Yale honors the “Queen of Software,” the late Grace Hopper, in renaming Calhoun College as Grace Hopper College. Hopper worked on the Harvard Mark I, and she was a programming language pioneer. She invented the first compiler, and she had a tremendous role in the development and standardization of the COmmon Business Oriented Language (COBOL). She also helped educate and inform generations of IT professionals and the general public about how computers work (and should work).

Congratulations, Admiral!

IBM issued a monster product withdrawal announcement earlier this week. For the record, I’m personally not fond of how IBM announces product withdrawals. Yes, IBM typically includes a “Replacement program information” section in such announcements. However, unless the new product is a literal, exact replacement, such as a new release (and sometimes not even then), IBM will often write “No replacement.” Probably because it’s easy for the copy editor to write that, and solution architects (for example) aren’t often the ones involved in drafting these withdrawal announcements. That’s frustrating. In my view, IBM should write “No exact replacement” and, better yet, provide some more useful, solution-oriented guidance about replacement options.

Let’s look at an example or two from this particular withdrawal announcement. One of the “No replacement” products listed is Cognos Business Intelligence for z/OS (5655-Y26). Fortunately there’s no emergency. IBM standard support for that product will be available until April 30, 2018, and extended support will be available to purchase thereafter (presumably). Oddly enough, that product won’t even be withdrawn from marketing until April 30, 2018. But of course there is a superb, mainframe-hosted replacement product: Cognos Business Intelligence for Linux on z Systems. Query Management Facility (QMF) for z/OS is another potential replacement, and so is IBM Cognos Analytics on Cloud. Or some combination. “Talk to your friendly IBM representative,” but no rush.

Another example is IBM Cloud Manager with OpenStack for z Systems. “No replacement.” Actually, no, there are quite a few replacement options for ICMO. Upgrading to IBM Cloud Orchestrator is one possibility. z/VM’s Cloud Manager Appliance (CMA), a no additional charge z/VM feature, is another. Again, no emergency. IBM won’t discontinue ICMO’s standard support until April 30, 2020.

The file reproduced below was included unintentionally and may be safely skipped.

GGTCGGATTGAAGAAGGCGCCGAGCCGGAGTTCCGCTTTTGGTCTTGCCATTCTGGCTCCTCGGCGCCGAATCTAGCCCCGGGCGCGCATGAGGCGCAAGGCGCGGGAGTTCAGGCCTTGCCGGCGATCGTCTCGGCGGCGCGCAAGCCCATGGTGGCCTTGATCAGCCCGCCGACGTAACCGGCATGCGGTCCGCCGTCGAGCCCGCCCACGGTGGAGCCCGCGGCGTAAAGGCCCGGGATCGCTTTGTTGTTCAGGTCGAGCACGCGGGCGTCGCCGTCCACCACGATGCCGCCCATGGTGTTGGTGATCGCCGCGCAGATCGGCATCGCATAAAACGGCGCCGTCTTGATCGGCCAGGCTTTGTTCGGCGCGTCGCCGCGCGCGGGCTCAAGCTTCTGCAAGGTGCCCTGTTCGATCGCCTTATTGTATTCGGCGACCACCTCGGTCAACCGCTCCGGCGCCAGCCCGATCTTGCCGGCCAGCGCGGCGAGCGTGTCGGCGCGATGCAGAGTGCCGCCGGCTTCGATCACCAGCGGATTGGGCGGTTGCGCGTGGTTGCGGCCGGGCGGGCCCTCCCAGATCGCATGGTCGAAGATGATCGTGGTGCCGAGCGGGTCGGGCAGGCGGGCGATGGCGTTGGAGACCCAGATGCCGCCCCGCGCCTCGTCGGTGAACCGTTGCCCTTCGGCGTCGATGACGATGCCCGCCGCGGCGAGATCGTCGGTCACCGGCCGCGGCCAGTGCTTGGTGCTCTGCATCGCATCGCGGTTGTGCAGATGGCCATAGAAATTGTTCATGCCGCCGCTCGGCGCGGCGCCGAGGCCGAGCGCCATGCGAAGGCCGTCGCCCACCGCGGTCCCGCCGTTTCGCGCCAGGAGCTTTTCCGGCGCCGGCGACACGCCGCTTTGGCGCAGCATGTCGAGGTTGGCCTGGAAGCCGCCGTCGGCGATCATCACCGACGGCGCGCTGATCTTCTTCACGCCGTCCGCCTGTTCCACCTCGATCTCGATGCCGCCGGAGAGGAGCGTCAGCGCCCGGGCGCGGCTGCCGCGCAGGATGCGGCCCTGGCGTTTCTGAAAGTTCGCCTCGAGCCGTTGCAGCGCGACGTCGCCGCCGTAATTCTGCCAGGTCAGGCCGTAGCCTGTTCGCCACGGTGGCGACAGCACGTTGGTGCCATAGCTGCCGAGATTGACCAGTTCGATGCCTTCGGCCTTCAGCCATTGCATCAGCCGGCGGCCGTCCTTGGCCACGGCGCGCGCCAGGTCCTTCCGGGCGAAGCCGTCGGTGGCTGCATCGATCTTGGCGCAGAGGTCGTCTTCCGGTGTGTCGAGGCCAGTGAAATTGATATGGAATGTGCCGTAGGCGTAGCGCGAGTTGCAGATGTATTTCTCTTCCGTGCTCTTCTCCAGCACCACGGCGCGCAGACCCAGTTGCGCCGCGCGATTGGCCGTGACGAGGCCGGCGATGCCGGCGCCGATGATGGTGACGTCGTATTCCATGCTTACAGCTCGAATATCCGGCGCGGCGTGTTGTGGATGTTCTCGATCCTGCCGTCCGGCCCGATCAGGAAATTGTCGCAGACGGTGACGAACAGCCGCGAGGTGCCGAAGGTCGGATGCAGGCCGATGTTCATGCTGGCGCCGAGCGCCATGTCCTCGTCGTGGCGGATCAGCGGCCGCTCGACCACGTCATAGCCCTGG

How about ACF/NCP and ACF/SSP? These are classic (some would say “ancient”) networking products for SNA and even pre-SNA network topologies. Their withdrawal should not be a surprise. These products were used in conjunction with the IBM 3745 and 3746 Communications Controllers and their predecessors. “No replacement.” No, there really are replacements. The most common replacement is probably Enterprise Extender (EE), a feature within Communications Server for z/OS, a no additional charge, base component of the z/OS operating system. IBM published a helpful migration guide about 7 years ago, and Chapter 19 discusses EE. Oddly enough, none of the co-requisite products that ACF/NCP and ACF/SSP support (IBM 3745, IBM 3746, IBM Communications Controller for Linux) are still supported. (CCL was the last remaining holdout, but standard support for that product ended on March 31, 2016.) That’s probably why the end of standard service date for ACF/NCP and ACF/SSP is August 31, 2016. If I had to guess, it looks like somebody at IBM forgot to withdraw support for ACF/NCP and ACF/SSP at the same time support ended for CCL. Well, now that’s fixed.

Anyway, don’t panic if you see “No replacement” in an IBM product withdrawal announcement. Simply discuss your migration and upgrade options with “your friendly IBM representative,” and strike a mutually agreeable deal (technical and financial). There are almost always excellent replacement options, often plural, even if IBM doesn’t initially, explicitly tell you what they are in the official product withdrawal announcements.